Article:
Here’s The One Thing All Men Have In Common With Their Dads (Yes, Even You)
Joshua David Stein, the editor-at-large at Fatherly, a New York-based startup that focuses on millennial dads, is a father himself. That puts him in a unique position to talk to other fathers about all the things that impact them – both as dads and men. And whether he found himself sitting across from a famous athlete, author, chef, musician, or a guy simply sitting across from him in a local coffee shop, there’s something he found all dads have in common.
“I think that we all struggle with work-life balance a lot, about being away,” Stein said. “To me, in my personal view, I don’t know if there’s a scientific answer to this, but there doesn’t seem to be a right way or a wrong way to be a parent. It’s how you feel as a parent, how you relate to your actions.”
Stein hosts The Fatherly Podcast, an online talk show that features conversations with celebrity and notable dads and centers on their children and families, and their relationships with their own fathers. The podcast launches its second season in February. The first season featured notables such as filmmaker Ken Burns, celebrity chef Tom Colicchio, Hall-of-Fame football player Michael Strahan, Emmy Award winner Sterling K. Brown and artist John Legend among others. In Episode Seven, Stein talks with Mark Barden, the father of Daniel Barden, one of the 20 children killed in the Sandy Hook Elementary School shooting. He also talked to Fatherly’s Science Editor about the science behind “daddy issues.”
Sure, these aren’t normal dads. Most of them are likely not packing school lunches and most fathers aren’t household names in other people’s homes. But something simple that Stein has uncovered is dads – or maybe men in general – wrestle with the host of insecurities. Am I doing enough? Am I enough? Am I making the right choices for my children? If I could achieve more, have more things, or make more money, would I be happier? Would it make me a better parent?
Stein said he noticed many of the fathers he interviewed, who had been married before they gained fame had gotten divorced and once they had achieved success – however they defined it – would remarry, having refocused on family after zeroing in first on their professional goals. And that observation can actually be valuable for listeners.
“I think a lot of guys struggle with thinking if we were more successful or wealthier or whatever, then our lives would be so much better,” Stein told me. “And yeah, easier maybe … If I had a little more money, it’d be great. But I realized, talking to these guys, that they have a lot of the same issues we have and I think that is useful to our listeners because it can show them what they can spend their time working on.”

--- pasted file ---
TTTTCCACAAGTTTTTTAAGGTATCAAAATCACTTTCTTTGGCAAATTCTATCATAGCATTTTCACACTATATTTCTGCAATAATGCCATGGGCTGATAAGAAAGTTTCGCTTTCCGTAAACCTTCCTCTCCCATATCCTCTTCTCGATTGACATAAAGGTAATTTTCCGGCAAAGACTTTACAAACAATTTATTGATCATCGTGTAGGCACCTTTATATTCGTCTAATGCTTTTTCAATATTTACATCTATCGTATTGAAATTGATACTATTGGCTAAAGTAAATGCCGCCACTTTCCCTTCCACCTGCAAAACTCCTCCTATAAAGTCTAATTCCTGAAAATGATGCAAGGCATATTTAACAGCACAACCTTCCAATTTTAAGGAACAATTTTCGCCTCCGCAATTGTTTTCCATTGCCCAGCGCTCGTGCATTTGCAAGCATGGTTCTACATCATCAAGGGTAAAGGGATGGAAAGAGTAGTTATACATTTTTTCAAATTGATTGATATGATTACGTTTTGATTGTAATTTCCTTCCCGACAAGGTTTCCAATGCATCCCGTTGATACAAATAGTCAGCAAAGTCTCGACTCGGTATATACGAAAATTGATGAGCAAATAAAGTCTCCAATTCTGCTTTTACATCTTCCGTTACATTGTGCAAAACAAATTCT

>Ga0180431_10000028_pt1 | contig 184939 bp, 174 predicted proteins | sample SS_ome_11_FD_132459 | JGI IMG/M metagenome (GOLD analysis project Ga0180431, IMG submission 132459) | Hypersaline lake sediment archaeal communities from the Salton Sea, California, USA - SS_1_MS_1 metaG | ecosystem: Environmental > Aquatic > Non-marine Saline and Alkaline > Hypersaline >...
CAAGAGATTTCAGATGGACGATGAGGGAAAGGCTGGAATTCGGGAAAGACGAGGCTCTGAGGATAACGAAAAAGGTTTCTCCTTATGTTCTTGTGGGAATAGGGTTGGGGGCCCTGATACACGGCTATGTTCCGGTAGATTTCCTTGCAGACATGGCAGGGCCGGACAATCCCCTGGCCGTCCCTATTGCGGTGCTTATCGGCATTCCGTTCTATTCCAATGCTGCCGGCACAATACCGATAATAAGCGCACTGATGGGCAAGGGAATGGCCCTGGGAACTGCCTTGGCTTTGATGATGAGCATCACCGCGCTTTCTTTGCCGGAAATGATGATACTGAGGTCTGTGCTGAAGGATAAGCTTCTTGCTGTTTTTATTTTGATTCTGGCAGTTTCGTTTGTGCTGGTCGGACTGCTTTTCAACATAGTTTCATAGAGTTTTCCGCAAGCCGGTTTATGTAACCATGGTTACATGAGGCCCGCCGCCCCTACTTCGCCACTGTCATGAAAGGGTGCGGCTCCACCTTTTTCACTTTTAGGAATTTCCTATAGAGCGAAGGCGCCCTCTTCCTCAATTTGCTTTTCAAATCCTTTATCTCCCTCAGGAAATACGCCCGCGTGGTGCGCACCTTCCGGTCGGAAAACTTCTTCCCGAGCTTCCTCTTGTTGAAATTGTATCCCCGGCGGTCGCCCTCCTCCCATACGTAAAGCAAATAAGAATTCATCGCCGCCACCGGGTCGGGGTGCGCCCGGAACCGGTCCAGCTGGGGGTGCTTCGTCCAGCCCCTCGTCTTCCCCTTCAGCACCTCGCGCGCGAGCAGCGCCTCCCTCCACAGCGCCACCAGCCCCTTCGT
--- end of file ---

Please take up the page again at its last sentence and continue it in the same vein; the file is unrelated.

Each interview starts with a questionnaire with about 20 questions. Stein said, and says in his podcast, that the most revealing responses come from asking respondents to describe themselves in three words and also to describe their own father in three words.
Strahan described himself as a “fun, understanding, authority figure.” Legend described his father as “very mild-mannered, easy-going and creative.” Colicchio, a judge on Bravo TV’s Top Chef and a father of three, in one of the more poignant responses, described himself as “not good enough.” Gay Talese, considered one of the pioneers of New Journalism and creator of the Netflix documentary, Voyeur, has two adult daughters (55 and 52 years old). Talese, who is now 85, described himself and his father with the words “full-time availability.” For the record, he also said he couldn’t think of any weaknesses or regrets he has as a father.
The questionnaire serves as a jumping off point. Surely every father starts in the same place, full of both excitement and self-doubt. Stein’s podcast hopes to humanize fathers that can seem superhuman by virtue of their fame or notoriety. But upcoming interviews, Stein hopes to broaden the spectrum beyond fatherhood, into other areas like science, technology and social issues, which inevitably make it way to affecting how parents raise children.
One of those interviews included former NFL player Antonio Cromartie, who famously (or infamously) fathered 14 children. After 11 years in pro football, having played for the Charges, Cardinals, Jets, and Colts, is a full-time stay-at-home dad with the docu-series on the USA Network called The Cromarties.
Cromartie was also one of several NFL players to kneel during the playing of the national anthem, leading some to believe that was the reason the Colts cut the former Pro Bowl cornerback. He discussed talking to his kids about player protests and racial inequality.
“He has many sons and we talked about how he talked to them about why he was taking a stand. He talked to his daughters about it too. He also talked about how frustrating it is that owners will take a very active role in advocating for stadiums but not the same active role in advocating for their players. That was an interesting part what we wouldn’t have gotten otherwise. My hope is that we can do more of that.”
Source : AskMen.com